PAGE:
The Covid crew crisis – Is there a light at the end of this tunnel?
Alice Amundsen heads up Gard’s global People claims area. This group is responsible for handling the thousands of crew claims received each year from Gard’s membership. We caught up with her to share some of her insights which provide a snapshot of Gard’s experience to date with the Covid crew crisis and the challenges moving forward with crew vaccination.
Alice, as we have learned, Covid illness comes in waves and statistics quickly fall out of date. That said, could you describe the trends you see based on the insights and experience gained from Covid incidents reported to Gard?
Unfortunately, Covid-19 has had a profound impact on people claims, accounting for almost half of the crew illness claims reported to Gard in 2020. To date, we have not seen any significant overall increase in the total number of crew deaths, though notably 10% were caused by Covid-19. Sadly, crew deaths may be on the rise, as during the last few weeks there has been a spate of crew deaths reported, both from Covid and suicide.
The toll of the pandemic, including mental fatigue, is likely to be the single most important factor for the increase we see in cases concerning mental illness, injuries due to mental illness and suicides. This is a tragic and worrying trend we would like to understand better.
Are you seeing any recent changes that may be due to variants and what are your thoughts about the near future?
We are concerned that we may not yet have seen the peak of the Covid-crisis. During the last month, a record number of Covid incidents have been reported to Gard, almost 100 outbreaks with many more individuals infected by the virus.
For the first time, we see outbreaks on board infecting most of the crew, with the majority suffering symptoms, which can result in serious operational issues. Earlier on in the pandemic, ships typically had one seafarer testing positive for Covid-19, who was isolated on board, unless they needed medical treatment.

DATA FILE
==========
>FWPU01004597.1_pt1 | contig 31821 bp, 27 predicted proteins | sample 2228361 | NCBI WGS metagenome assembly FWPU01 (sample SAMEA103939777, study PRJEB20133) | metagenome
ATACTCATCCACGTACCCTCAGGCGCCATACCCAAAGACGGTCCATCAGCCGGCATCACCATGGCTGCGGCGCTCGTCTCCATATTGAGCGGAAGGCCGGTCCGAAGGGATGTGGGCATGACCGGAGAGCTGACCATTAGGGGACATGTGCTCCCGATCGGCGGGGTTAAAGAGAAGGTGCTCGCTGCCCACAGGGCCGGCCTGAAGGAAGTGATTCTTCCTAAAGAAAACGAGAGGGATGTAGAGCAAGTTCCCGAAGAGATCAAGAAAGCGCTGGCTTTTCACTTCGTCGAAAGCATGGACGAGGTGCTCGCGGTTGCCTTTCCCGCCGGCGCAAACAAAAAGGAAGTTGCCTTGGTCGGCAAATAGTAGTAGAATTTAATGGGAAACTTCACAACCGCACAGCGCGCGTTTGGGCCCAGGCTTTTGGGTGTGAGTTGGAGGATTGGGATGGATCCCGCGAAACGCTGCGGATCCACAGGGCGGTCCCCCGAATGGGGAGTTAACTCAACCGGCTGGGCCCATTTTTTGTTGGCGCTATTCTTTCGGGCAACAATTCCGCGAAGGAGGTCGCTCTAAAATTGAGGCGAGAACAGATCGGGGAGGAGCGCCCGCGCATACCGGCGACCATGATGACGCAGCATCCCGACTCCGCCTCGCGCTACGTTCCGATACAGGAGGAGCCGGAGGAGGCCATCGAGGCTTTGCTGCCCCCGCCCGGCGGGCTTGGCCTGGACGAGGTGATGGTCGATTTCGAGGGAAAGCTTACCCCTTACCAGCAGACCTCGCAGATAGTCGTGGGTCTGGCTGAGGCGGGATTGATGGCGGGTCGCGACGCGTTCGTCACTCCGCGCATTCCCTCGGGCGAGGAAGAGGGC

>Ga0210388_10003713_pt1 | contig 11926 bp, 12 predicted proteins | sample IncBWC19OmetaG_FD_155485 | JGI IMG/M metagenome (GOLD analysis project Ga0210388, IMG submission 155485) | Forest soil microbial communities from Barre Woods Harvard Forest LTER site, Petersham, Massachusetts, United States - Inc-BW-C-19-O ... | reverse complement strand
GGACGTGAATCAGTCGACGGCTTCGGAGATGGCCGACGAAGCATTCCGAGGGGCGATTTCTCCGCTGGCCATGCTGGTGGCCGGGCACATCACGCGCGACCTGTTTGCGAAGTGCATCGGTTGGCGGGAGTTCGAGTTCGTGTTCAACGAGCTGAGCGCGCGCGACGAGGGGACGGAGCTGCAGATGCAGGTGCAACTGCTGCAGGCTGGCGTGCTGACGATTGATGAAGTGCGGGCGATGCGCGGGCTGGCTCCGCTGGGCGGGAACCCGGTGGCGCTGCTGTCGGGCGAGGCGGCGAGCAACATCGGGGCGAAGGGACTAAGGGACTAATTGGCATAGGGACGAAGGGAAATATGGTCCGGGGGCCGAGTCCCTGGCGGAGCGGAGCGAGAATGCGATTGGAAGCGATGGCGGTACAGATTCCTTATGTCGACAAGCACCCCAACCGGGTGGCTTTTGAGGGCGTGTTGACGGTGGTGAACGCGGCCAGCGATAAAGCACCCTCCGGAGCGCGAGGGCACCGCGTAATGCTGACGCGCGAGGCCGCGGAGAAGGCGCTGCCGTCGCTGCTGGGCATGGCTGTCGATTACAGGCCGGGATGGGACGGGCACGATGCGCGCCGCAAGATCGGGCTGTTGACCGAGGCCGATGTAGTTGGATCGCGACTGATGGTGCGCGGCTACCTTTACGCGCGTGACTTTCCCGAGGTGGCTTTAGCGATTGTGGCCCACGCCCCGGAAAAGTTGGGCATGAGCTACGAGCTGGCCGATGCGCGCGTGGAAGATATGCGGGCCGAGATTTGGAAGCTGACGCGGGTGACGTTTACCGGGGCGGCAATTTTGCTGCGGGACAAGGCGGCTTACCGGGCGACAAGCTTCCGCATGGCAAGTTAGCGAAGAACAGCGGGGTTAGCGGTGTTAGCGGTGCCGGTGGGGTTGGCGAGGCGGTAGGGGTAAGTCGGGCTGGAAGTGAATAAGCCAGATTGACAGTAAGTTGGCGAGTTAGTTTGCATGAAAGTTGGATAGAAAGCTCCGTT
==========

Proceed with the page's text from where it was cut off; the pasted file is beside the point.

Now we see entire ships placed in isolation because most of the crew are infected. This is most likely caused by mutations of the coronavirus. Rajesh Unni, CEO of Synergy, one of the world’s largest ship management companies, spoke out about these more transmissible virus types, describing them as a recipe for disaster for shipping, immobilizing many more ships for up to two weeks at a time, without taking into account the impact on mental health.
We see tragic pictures in the media of the devastating second wave of the coronavirus in India. This is a real humanitarian issue, which spills over into the shipping industry and it’s not just seafarers who are impacted but it’s their families too. Crew change protocols helped to open up for crew changes last year, but that may be closing down again due to the situation in India.
The human suffering in India is indeed heartbreaking. When you say that crew changes may be affected, can you elaborate?
India is the fourth-largest provider of seafarers after China, the Philippines and Russia. It is estimated that there are around 80,000 Indian seafarers. About 30% of them remain home in India as new restrictions on crew changes have come into effect again in Singapore, Japan, Australia, United Arab Emirates and most European countries. As shipowners and managers are forced again to extend contracts of crew already aboard, some predict the crew crisis could become even worse than last year. It is estimated there are still 200,000 seafarers on vessels with expired contracts. This is due to the logistical struggle to repatriate crew and sign on replacements amid ever-changing quarantine protocols and difficulties accessing commercial flights.
If the virus surges in India, Pakistan, Turkey and other countries, we may need stricter measures again for some time. The WHO has already cautioned Europe that India’s coronavirus spiral could happen in the EU as more countries report cases of the Indian COVID variant, which is not helped by the shortage and slow roll out of vaccines. This Indian variant has now been classified as a variant of global concern, with some preliminary studies showing that it spreads more easily.